Yesterday, I had my monthly check-up with my local Hematologist.  It was a nice appointment, because he wasn’t very rushed and was able to sit and talk with me.  He talked about some recent conversations he’d had with other Hematologists about Pegasys, and how there is still a lot of apprehension with most doctors about using it for MPNs.  But, as he pointed out, it will probably just take a major facility like Mayo, using it successfully on patients, to sway everyone.  One of the things that I really like about this doctor is that, as he said himself, he is very open-minded.  He didn’t consider putting me on Pegasys himself, but he is open to working with Mayo since they have started me on it, and he is interested in seeing how it works out.  I already knew that he was an open-minded doctor, as he had been supportive of the idea when I asked about trying some natural approaches to my treatment.  I had wanted to try Grape-seed extract, and he’d said that there isn’t really any information to support the use, but he wasn’t opposed to trying it.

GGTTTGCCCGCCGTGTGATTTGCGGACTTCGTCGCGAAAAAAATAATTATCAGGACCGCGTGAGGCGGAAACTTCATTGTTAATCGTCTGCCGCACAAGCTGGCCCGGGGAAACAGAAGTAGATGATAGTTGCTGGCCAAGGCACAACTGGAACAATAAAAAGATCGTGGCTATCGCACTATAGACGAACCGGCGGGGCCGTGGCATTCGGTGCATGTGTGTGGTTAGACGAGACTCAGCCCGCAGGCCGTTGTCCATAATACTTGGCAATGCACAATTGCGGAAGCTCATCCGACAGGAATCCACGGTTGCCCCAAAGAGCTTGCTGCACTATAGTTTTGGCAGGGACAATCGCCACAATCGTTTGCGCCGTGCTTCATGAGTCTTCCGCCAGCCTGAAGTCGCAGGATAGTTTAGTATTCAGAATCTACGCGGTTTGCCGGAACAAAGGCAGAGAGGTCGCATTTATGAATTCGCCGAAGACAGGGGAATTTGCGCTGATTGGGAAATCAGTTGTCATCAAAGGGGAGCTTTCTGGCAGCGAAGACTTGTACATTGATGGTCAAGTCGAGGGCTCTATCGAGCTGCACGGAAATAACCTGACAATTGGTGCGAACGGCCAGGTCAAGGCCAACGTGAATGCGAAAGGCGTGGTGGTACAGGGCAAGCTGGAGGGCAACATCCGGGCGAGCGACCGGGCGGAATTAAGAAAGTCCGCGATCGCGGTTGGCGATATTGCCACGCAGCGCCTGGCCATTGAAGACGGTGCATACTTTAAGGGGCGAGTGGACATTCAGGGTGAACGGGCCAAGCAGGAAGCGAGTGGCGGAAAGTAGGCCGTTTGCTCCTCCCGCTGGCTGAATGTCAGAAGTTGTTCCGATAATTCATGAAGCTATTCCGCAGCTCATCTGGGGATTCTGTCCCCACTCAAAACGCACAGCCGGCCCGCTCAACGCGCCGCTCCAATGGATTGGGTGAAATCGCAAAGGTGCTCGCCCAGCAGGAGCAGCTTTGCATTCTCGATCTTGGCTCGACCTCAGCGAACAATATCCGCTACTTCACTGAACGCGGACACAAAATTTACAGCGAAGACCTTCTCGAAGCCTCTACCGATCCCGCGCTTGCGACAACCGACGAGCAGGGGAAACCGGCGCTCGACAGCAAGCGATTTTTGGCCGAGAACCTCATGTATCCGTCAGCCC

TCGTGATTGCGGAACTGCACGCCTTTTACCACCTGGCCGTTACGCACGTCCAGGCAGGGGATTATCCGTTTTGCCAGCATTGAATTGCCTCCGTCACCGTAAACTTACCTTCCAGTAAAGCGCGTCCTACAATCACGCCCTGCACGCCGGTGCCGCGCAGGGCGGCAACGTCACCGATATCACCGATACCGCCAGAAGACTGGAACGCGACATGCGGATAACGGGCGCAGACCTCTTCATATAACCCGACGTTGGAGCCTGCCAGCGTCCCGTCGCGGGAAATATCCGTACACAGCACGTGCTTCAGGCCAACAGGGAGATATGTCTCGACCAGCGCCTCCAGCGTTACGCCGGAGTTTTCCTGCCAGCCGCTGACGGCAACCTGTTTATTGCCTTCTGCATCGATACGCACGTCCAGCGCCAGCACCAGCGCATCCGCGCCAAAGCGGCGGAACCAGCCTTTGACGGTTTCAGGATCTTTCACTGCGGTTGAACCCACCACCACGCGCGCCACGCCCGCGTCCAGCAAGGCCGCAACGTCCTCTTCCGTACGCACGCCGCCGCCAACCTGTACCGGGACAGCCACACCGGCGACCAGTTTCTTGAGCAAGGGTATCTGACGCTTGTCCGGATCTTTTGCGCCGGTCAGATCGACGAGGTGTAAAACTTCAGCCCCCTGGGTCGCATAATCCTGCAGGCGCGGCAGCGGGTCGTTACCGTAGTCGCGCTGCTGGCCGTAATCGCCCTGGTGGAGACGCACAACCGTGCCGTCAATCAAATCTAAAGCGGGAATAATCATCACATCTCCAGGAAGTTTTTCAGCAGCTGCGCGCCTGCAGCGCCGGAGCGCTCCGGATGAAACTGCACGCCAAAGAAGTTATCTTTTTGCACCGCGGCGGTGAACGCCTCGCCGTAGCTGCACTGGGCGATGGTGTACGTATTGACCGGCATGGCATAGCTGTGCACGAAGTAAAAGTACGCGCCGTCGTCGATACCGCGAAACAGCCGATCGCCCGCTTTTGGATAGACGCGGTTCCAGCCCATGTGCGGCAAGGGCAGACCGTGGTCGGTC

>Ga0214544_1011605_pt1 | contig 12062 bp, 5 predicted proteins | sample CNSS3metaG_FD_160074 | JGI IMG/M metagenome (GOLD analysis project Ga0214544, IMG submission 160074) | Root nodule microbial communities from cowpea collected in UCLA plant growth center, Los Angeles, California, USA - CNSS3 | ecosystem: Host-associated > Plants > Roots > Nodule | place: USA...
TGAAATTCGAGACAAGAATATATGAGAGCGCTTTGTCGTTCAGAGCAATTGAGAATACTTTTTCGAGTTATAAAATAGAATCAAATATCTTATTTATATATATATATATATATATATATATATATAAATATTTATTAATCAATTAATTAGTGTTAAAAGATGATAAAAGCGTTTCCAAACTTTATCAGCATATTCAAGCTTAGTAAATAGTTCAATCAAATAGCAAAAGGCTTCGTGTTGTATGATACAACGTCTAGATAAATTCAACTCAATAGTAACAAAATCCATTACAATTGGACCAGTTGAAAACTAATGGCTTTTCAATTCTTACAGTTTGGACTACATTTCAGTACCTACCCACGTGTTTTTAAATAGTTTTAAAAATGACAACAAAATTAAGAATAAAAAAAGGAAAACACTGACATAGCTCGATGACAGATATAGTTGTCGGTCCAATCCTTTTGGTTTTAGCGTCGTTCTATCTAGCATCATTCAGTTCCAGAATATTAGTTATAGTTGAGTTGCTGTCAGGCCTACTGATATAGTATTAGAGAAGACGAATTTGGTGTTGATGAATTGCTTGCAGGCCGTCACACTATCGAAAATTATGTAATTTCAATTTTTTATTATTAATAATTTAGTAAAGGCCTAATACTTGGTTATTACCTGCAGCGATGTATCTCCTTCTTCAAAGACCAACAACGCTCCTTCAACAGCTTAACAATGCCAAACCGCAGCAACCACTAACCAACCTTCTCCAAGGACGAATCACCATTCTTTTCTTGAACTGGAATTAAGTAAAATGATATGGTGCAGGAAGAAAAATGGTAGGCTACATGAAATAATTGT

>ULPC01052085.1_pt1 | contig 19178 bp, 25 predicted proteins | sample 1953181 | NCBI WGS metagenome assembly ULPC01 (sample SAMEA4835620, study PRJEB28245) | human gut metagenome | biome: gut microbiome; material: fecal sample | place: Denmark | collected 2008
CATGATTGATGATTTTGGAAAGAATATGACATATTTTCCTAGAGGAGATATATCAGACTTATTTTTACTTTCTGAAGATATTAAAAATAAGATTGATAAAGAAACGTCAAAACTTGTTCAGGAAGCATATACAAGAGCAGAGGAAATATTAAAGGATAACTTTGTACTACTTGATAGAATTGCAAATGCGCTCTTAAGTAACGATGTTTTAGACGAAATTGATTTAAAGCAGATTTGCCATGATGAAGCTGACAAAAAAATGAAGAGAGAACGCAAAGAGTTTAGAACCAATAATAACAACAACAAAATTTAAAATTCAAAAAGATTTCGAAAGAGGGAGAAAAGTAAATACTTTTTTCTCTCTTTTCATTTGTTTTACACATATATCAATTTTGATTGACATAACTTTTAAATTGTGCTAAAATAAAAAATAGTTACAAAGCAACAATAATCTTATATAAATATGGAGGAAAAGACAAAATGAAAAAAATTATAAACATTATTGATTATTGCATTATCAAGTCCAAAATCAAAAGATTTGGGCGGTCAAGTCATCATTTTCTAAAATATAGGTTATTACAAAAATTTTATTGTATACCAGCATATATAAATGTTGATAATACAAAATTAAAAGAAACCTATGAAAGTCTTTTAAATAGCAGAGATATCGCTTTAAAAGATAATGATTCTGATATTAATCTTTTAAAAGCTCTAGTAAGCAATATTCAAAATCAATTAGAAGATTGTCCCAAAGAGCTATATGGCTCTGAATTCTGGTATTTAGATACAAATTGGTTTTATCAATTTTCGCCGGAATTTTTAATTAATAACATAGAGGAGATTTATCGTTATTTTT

We also talked about my symptoms.  Let me back up a little:  2 1/2 weeks ago, we (‘we’ being my Hematologist at Mayo) increased my Pegasys dose from 45mcg to 90mcg/weekly (a typically full dose for MPNs), and decreased my HU from 1000mg 6 days and 1500mg 1 day a week to 500mg/daily.  Well, if you look at my Blood Work charts, you will also see that is when my platelet count went from 386 to 172, and was 138 the following week.  That, of course, was still in response to the 45mcg Peg and 1000-1500mg HU.  Last Wednesday, my count was 407.  The increase in the Pegasys and decrease in the HU had resulted in an almost 300 count rise in my Platelets.